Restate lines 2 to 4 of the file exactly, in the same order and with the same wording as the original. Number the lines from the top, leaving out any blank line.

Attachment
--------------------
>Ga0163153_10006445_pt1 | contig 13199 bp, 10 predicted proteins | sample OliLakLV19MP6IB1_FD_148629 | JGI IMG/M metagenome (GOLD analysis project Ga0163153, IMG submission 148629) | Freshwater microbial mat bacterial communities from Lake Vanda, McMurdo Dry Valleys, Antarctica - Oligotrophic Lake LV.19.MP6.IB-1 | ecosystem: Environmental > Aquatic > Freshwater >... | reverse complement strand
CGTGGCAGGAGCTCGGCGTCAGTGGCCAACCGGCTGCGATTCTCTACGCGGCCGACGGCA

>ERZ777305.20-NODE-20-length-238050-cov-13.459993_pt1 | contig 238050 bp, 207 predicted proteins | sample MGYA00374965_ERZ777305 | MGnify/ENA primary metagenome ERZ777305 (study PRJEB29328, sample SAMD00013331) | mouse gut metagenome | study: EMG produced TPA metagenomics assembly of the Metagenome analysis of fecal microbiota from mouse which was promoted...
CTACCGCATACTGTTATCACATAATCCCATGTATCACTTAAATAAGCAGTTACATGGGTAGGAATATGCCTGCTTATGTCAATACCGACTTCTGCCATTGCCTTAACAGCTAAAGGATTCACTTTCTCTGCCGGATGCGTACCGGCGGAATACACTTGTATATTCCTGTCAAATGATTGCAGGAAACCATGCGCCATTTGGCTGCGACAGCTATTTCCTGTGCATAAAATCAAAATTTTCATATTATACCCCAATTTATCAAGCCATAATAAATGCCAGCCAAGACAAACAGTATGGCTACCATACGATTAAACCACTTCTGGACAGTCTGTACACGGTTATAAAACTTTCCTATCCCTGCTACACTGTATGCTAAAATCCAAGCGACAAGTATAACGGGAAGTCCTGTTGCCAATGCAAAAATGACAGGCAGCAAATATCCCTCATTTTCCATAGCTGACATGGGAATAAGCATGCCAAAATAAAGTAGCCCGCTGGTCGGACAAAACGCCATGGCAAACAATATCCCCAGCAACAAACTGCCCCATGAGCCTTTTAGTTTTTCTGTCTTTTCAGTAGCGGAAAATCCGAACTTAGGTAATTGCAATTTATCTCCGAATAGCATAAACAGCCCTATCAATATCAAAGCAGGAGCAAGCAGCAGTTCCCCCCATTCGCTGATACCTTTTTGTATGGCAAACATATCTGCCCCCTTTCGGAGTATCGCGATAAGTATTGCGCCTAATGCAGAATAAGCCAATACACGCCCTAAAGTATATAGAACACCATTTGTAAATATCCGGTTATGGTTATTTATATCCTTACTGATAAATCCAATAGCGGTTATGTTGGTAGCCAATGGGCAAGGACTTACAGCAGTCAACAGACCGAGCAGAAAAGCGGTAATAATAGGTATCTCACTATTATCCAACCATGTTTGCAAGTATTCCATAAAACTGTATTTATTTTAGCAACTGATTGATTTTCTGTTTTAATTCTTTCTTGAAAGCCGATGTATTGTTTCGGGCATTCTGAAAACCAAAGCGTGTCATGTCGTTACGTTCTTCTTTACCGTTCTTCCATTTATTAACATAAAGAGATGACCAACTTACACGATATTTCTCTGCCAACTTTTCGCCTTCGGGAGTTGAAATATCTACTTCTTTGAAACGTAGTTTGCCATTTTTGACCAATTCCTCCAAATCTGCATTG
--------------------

CGTGGCAGGAGCTCGGCGTCAGTGGCCAACCGGCTGCGATTCTCTACGCGGCCGACGGCA

>ERZ777305.20-NODE-20-length-238050-cov-13.459993_pt1 | contig 238050 bp, 207 predicted proteins | sample MGYA00374965_ERZ777305 | MGnify/ENA primary metagenome ERZ777305 (study PRJEB29328, sample SAMD00013331) | mouse gut metagenome | study: EMG produced TPA metagenomics assembly of the Metagenome analysis of fecal microbiota from mouse which was promoted...
CTACCGCATACTGTTATCACATAATCCCATGTATCACTTAAATAAGCAGTTACATGGGTAGGAATATGCCTGCTTATGTCAATACCGACTTCTGCCATTGCCTTAACAGCTAAAGGATTCACTTTCTCTGCCGGATGCGTACCGGCGGAATACACTTGTATATTCCTGTCAAATGATTGCAGGAAACCATGCGCCATTTGGCTGCGACAGCTATTTCCTGTGCATAAAATCAAAATTTTCATATTATACCCCAATTTATCAAGCCATAATAAATGCCAGCCAAGACAAACAGTATGGCTACCATACGATTAAACCACTTCTGGACAGTCTGTACACGGTTATAAAACTTTCCTATCCCTGCTACACTGTATGCTAAAATCCAAGCGACAAGTATAACGGGAAGTCCTGTTGCCAATGCAAAAATGACAGGCAGCAAATATCCCTCATTTTCCATAGCTGACATGGGAATAAGCATGCCAAAATAAAGTAGCCCGCTGGTCGGACAAAACGCCATGGCAAACAATATCCCCAGCAACAAACTGCCCCATGAGCCTTTTAGTTTTTCTGTCTTTTCAGTAGCGGAAAATCCGAACTTAGGTAATTGCAATTTATCTCCGAATAGCATAAACAGCCCTATCAATATCAAAGCAGGAGCAAGCAGCAGTTCCCCCCATTCGCTGATACCTTTTTGTATGGCAAACATATCTGCCCCCTTTCGGAGTATCGCGATAAGTATTGCGCCTAATGCAGAATAAGCCAATACACGCCCTAAAGTATATAGAACACCATTTGTAAATATCCGGTTATGGTTATTTATATCCTTACTGATAAATCCAATAGCGGTTATGTTGGTAGCCAATGGGCAAGGACTTACAGCAGTCAACAGACCGAGCAGAAAAGCGGTAATAATAGGTATCTCACTATTATCCAACCATGTTTGCAAGTATTCCATAAAACTGTATTTATTTTAGCAACTGATTGATTTTCTGTTTTAATTCTTTCTTGAAAGCCGATGTATTGTTTCGGGCATTCTGAAAACCAAAGCGTGTCATGTCGTTACGTTCTTCTTTACCGTTCTTCCATTTATTAACATAAAGAGATGACCAACTTACACGATATTTCTCTGCCAACTTTTCGCCTTCGGGAGTTGAAATATCTACTTCTTTGAAACGTAGTTTGCCATTTTTGACCAATTCCTCCAAATCTGCATTG